Europe mulls scientific ‘war games’ to prepare for future crises

Commission considers suggestion that ‘fire drill’ exercises could help prepare for environmental, health or economic disasters

July 22, 2021
People are being evacuated in a tractor trailer in a flooded street as a metaphor for  Europe mulls ‘war games’ to brace for future crises
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Academics could participate in military-style war games to prepare for future emergencies such as catastrophic pollution, extreme heat or financial meltdowns, under plans being considered by the European Commission.

Screenwriters could even be drafted in to come up with disaster scenarios, and scientists given a matter of months to scramble and devise a solution, following a review of how research and innovation across the continent has responded to the Covid-19 pandemic.

The commission told Times Higher Education that it was considering the proposal, put forward by Peter Varnai, a partner at the Technopolis Group, in a report that it had requested. Such exercises could begin during the second round of projects funded by Horizon Europe, the bloc’s €95.5 billion (£82 billion), seven-year research framework.

“The idea is that you can simulate that environment of extreme disaster or event – it can be health, environmental, financial, it can be an extraterrestrial if you want to push it to the extreme,” explained Dr Varnai.

The pandemic was a “fire-drill forced upon us”, according to the recently released future-gazing report, The Scientific, Technological and Societal Conditions of the End of the Covid-19 Crisis.

“The R&I system can be regarded as a sort of ‘immune system’ that will ‘remember’ this pandemic if that memory is kept alive with regular fire drills/military-type exercises – through perhaps new types of research challenges – where speed and self-organisation are important aspects of scientific quality,” the report says.

“We have national risk registers. We anticipate disasters,” Dr Varnai explained. But in research, “the whole idea is that researchers tend to think in the very long term”.

The pandemic, on the other hand, had forced the research system – after an “initial shock” – to “self-assemble” and “find a way” to respond very rapidly.

“The real question is: do we really want that kind of timeout, because we had months when the wider research system was in shock. Can we do it better? Can we learn from it?” he asked.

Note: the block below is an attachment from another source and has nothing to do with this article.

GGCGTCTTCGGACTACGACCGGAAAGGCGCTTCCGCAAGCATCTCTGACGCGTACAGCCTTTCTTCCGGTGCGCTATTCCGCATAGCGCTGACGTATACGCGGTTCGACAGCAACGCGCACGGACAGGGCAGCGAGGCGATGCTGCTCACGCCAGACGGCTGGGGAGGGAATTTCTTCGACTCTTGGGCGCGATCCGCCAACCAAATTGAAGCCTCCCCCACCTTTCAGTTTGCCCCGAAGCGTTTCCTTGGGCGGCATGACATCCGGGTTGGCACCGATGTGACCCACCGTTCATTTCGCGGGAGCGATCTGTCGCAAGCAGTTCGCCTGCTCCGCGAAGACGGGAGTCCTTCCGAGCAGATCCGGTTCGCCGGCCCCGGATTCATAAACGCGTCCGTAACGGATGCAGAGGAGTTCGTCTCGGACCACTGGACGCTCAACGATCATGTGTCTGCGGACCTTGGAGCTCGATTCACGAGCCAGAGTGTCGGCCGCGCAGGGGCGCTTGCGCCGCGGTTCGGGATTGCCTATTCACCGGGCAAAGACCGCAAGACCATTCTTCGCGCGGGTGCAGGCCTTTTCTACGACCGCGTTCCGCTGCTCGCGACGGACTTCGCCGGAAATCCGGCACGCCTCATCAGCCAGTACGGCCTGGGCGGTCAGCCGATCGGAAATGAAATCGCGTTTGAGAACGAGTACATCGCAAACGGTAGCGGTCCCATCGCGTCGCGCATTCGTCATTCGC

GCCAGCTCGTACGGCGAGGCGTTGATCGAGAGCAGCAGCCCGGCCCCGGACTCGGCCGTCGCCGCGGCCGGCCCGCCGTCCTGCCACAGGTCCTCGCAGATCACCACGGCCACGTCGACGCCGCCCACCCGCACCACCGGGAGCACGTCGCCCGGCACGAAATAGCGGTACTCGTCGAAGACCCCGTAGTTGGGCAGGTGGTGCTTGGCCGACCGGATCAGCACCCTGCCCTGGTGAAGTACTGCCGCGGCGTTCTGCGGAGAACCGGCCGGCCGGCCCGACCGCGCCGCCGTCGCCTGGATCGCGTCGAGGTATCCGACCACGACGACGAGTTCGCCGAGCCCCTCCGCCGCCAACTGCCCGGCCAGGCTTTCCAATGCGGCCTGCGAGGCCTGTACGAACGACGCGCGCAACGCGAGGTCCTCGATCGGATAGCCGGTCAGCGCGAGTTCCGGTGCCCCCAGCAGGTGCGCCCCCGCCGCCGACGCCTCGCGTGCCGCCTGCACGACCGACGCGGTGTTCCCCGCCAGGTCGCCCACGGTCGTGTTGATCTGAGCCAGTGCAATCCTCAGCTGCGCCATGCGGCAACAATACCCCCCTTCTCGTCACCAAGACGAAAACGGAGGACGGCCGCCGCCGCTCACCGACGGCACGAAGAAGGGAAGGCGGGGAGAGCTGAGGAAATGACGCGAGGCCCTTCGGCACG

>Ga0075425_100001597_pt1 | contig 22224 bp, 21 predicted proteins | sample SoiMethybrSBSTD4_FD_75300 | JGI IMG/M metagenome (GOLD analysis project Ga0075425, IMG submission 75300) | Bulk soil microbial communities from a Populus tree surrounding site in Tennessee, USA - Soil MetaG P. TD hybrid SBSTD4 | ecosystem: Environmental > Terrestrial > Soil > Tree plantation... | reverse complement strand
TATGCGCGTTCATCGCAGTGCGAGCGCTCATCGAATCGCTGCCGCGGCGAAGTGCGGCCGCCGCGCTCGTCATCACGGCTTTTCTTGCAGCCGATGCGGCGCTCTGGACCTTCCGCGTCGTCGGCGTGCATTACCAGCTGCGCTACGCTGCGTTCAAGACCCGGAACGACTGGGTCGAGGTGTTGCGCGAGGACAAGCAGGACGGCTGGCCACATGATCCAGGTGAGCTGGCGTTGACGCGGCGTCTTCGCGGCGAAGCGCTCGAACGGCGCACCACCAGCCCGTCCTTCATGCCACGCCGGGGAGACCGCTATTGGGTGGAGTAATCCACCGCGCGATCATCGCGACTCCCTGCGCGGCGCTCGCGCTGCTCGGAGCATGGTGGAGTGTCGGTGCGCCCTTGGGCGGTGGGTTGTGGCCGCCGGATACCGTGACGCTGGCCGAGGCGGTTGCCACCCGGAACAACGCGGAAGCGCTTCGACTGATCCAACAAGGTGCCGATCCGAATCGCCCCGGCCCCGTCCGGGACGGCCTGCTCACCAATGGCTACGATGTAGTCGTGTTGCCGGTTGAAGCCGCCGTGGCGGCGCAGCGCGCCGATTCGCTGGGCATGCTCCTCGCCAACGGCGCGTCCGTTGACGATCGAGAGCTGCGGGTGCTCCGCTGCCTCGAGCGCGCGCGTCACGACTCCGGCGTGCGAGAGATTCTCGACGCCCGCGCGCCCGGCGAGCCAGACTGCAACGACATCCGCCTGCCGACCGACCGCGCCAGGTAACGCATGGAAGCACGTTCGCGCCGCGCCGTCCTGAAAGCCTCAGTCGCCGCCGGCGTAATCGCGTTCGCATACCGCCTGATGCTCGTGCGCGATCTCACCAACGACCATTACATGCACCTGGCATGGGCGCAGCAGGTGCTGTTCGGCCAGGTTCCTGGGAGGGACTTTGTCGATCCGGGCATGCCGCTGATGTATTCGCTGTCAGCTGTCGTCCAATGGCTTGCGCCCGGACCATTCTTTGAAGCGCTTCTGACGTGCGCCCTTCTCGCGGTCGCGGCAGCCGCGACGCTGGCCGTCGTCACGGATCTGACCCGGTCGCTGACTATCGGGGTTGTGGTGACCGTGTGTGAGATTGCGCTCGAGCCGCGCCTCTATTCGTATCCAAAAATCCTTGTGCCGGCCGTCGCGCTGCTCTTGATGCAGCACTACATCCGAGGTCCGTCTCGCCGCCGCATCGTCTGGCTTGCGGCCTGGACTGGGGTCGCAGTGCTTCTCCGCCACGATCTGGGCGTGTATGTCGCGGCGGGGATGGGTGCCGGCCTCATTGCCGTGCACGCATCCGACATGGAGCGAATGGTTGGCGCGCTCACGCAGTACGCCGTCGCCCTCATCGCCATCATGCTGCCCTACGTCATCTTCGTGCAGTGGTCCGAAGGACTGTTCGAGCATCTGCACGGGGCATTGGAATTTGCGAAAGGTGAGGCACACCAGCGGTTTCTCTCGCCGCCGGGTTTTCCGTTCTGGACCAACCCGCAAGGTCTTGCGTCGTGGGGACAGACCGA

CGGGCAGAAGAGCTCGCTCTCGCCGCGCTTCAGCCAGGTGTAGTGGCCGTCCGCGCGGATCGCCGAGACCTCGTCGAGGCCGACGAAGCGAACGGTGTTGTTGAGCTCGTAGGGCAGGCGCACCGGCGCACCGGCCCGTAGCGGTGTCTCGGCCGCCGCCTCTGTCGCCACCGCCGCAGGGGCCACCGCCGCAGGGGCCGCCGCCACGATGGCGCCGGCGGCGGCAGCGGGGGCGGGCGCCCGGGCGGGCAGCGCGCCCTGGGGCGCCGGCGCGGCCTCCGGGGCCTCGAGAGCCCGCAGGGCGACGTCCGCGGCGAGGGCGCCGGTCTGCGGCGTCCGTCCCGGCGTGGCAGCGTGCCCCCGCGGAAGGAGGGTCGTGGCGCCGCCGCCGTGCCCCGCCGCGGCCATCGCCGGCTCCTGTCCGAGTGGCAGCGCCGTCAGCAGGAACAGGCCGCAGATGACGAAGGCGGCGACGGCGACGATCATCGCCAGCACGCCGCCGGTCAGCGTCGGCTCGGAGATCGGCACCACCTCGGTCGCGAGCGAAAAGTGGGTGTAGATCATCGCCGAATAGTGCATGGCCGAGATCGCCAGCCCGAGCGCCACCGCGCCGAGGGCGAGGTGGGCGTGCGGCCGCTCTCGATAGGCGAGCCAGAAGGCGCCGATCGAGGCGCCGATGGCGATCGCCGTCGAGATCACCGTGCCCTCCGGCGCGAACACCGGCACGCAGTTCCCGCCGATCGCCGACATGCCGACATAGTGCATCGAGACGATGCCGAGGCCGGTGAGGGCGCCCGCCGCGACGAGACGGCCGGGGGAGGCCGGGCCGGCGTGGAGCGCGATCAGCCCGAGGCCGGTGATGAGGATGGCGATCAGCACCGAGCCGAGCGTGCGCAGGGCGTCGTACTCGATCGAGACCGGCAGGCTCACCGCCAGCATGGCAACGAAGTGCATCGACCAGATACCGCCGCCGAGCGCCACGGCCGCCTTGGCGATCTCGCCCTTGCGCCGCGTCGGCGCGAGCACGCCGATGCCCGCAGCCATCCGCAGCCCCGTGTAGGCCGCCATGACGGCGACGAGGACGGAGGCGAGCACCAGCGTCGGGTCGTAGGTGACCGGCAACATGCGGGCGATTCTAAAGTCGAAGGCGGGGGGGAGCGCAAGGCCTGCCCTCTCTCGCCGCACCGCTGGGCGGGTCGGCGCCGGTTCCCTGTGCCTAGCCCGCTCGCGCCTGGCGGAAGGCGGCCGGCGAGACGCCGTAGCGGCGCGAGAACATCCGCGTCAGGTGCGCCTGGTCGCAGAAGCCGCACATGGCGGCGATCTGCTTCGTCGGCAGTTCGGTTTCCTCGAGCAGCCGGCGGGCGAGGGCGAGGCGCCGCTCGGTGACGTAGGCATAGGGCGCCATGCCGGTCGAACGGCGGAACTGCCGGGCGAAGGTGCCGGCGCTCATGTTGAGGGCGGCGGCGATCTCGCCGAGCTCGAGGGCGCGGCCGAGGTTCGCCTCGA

Exactly how the research and innovation system could war-game future disasters is not spelled out in the report, and Dr Varnai stressed that it was a “creative idea” that appeared to be unprecedented in academic research.

But one possibility would be to organise regular competitions with prizes backed up with tens of millions of euros of funding, for transdisciplinary research teams to come up with ideas to combat simulated problems.

“It has to have a scale and a visibility that captures the imagination,” Dr Varnai said. “It definitely has to be a €50 million-plus endeavour.”

Prizes and challenges are already used as a way of stimulating rapid invention by scientists, most famously by the US’ Defense Advanced Research Projects Agency, and are also deployed by the EU. But these are not generally aimed at coming up with solutions to catastrophes, Dr Varnai pointed out.

Examples of hypothetical disasters included oceanic ecosystem collapse caused by pollution; unliveable temperature spikes; “flash crashes” in the financial markets; or global GPS outages, he said.

“If you bring in a couple of film screenplay writers, they can help with creative ideas,” Dr Varnai said.

“Normally, time is not of the essence for academic researchers,” he continued. However, “in a fire drill, in a real one, you measure how quickly people leave a building”. Proposals could be judged on the timeliness of their outcome, not just scientific quality, he said. 

Still, one issue for scientific war games would be getting politicians and industry involved as well, he acknowledged, with the Covid-19 pandemic demonstrating how policy responses were shaped by political and economic imperatives as much as by scientific evidence.

“It’s a hard question. It’s hard to tell the average shareholder that a company might engage in something that’s of long-term societal interest, rather than short-term commercial gain. But in a post-pandemic world, I think they would have more interesting and capacity to participate if it’s pitched at the right level,” he said.

For now, Dr Varnai’s idea is just that – an idea. But the commission is nonetheless taking an early-stage interest.

“With the emphasis the commission puts on foresight and preparedness, we are looking at all ways to strengthen the contribution of R&I to preparedness and resilience, and this includes the recommendations of the study, The Scientific, Technological and Societal Conditions of the end of the Covid-19 crisis,” a spokesman said.

“While we do not have explicit provisions for such projects in the first work programmes of Horizon Europe (2021-22), as we draw lessons from the pandemic for the second batch of Horizon Europe work programmes (2023-24) with a view to strengthening preparedness, we may consider whether to experiment with such innovative ideas.”


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Reader's comments (1)

If you want some good scenarios, ask the pen-and-paper roleplaying community. We're good at coming up with that sort of thing!